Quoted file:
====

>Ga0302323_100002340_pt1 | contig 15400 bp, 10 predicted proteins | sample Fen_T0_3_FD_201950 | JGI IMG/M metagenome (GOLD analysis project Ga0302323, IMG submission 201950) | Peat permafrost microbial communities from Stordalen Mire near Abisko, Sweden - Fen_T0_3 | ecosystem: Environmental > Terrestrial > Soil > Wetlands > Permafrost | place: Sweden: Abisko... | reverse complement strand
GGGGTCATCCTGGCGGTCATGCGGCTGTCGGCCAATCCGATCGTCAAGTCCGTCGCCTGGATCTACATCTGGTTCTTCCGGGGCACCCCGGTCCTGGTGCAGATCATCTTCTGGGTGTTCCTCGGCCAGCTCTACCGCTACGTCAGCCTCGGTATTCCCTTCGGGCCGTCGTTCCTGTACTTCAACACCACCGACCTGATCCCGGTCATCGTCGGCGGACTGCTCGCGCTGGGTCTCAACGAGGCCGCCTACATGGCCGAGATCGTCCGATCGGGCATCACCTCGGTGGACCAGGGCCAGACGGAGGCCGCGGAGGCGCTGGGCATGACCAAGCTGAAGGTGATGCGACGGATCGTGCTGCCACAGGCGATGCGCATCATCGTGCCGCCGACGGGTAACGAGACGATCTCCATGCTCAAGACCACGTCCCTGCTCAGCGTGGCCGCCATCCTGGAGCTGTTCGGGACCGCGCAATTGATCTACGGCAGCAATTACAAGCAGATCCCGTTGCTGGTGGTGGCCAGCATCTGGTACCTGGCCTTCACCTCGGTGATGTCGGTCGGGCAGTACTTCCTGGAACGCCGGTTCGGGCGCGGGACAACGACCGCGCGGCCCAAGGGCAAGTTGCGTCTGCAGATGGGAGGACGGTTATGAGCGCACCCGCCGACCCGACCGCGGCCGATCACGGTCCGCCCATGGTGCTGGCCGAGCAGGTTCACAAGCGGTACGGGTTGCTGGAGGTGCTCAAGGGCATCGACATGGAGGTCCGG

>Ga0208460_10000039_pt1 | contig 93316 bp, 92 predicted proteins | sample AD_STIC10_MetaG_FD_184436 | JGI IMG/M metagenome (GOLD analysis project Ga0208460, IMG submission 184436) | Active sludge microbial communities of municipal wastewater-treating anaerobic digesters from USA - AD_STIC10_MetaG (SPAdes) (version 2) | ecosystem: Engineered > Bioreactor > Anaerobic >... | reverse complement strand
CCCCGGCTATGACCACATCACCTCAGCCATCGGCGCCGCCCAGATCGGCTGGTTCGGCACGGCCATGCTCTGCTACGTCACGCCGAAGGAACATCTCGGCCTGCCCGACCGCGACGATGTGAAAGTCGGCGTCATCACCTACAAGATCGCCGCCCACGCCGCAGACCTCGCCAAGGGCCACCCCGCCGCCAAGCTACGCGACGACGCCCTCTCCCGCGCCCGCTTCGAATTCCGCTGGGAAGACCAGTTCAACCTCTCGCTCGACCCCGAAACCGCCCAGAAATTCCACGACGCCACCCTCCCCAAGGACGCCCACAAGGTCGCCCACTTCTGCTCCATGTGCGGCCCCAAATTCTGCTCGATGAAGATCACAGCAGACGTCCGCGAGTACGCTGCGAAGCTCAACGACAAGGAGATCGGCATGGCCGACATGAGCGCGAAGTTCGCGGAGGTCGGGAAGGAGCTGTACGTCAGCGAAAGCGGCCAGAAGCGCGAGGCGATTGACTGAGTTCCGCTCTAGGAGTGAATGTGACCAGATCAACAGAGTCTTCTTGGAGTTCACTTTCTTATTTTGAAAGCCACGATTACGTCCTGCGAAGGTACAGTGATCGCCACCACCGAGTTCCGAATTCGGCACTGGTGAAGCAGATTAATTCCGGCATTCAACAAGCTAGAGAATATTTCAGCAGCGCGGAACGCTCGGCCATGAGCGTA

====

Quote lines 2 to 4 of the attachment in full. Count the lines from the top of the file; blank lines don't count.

GGGGTCATCCTGGCGGTCATGCGGCTGTCGGCCAATCCGATCGTCAAGTCCGTCGCCTGGATCTACATCTGGTTCTTCCGGGGCACCCCGGTCCTGGTGCAGATCATCTTCTGGGTGTTCCTCGGCCAGCTCTACCGCTACGTCAGCCTCGGTATTCCCTTCGGGCCGTCGTTCCTGTACTTCAACACCACCGACCTGATCCCGGTCATCGTCGGCGGACTGCTCGCGCTGGGTCTCAACGAGGCCGCCTACATGGCCGAGATCGTCCGATCGGGCATCACCTCGGTGGACCAGGGCCAGACGGAGGCCGCGGAGGCGCTGGGCATGACCAAGCTGAAGGTGATGCGACGGATCGTGCTGCCACAGGCGATGCGCATCATCGTGCCGCCGACGGGTAACGAGACGATCTCCATGCTCAAGACCACGTCCCTGCTCAGCGTGGCCGCCATCCTGGAGCTGTTCGGGACCGCGCAATTGATCTACGGCAGCAATTACAAGCAGATCCCGTTGCTGGTGGTGGCCAGCATCTGGTACCTGGCCTTCACCTCGGTGATGTCGGTCGGGCAGTACTTCCTGGAACGCCGGTTCGGGCGCGGGACAACGACCGCGCGGCCCAAGGGCAAGTTGCGTCTGCAGATGGGAGGACGGTTATGAGCGCACCCGCCGACCCGACCGCGGCCGATCACGGTCCGCCCATGGTGCTGGCCGAGCAGGTTCACAAGCGGTACGGGTTGCTGGAGGTGCTCAAGGGCATCGACATGGAGGTCCGG

>Ga0208460_10000039_pt1 | contig 93316 bp, 92 predicted proteins | sample AD_STIC10_MetaG_FD_184436 | JGI IMG/M metagenome (GOLD analysis project Ga0208460, IMG submission 184436) | Active sludge microbial communities of municipal wastewater-treating anaerobic digesters from USA - AD_STIC10_MetaG (SPAdes) (version 2) | ecosystem: Engineered > Bioreactor > Anaerobic >... | reverse complement strand
CCCCGGCTATGACCACATCACCTCAGCCATCGGCGCCGCCCAGATCGGCTGGTTCGGCACGGCCATGCTCTGCTACGTCACGCCGAAGGAACATCTCGGCCTGCCCGACCGCGACGATGTGAAAGTCGGCGTCATCACCTACAAGATCGCCGCCCACGCCGCAGACCTCGCCAAGGGCCACCCCGCCGCCAAGCTACGCGACGACGCCCTCTCCCGCGCCCGCTTCGAATTCCGCTGGGAAGACCAGTTCAACCTCTCGCTCGACCCCGAAACCGCCCAGAAATTCCACGACGCCACCCTCCCCAAGGACGCCCACAAGGTCGCCCACTTCTGCTCCATGTGCGGCCCCAAATTCTGCTCGATGAAGATCACAGCAGACGTCCGCGAGTACGCTGCGAAGCTCAACGACAAGGAGATCGGCATGGCCGACATGAGCGCGAAGTTCGCGGAGGTCGGGAAGGAGCTGTACGTCAGCGAAAGCGGCCAGAAGCGCGAGGCGATTGACTGAGTTCCGCTCTAGGAGTGAATGTGACCAGATCAACAGAGTCTTCTTGGAGTTCACTTTCTTATTTTGAAAGCCACGATTACGTCCTGCGAAGGTACAGTGATCGCCACCACCGAGTTCCGAATTCGGCACTGGTGAAGCAGATTAATTCCGGCATTCAACAAGCTAGAGAATATTTCAGCAGCGCGGAACGCTCGGCCATGAGCGTA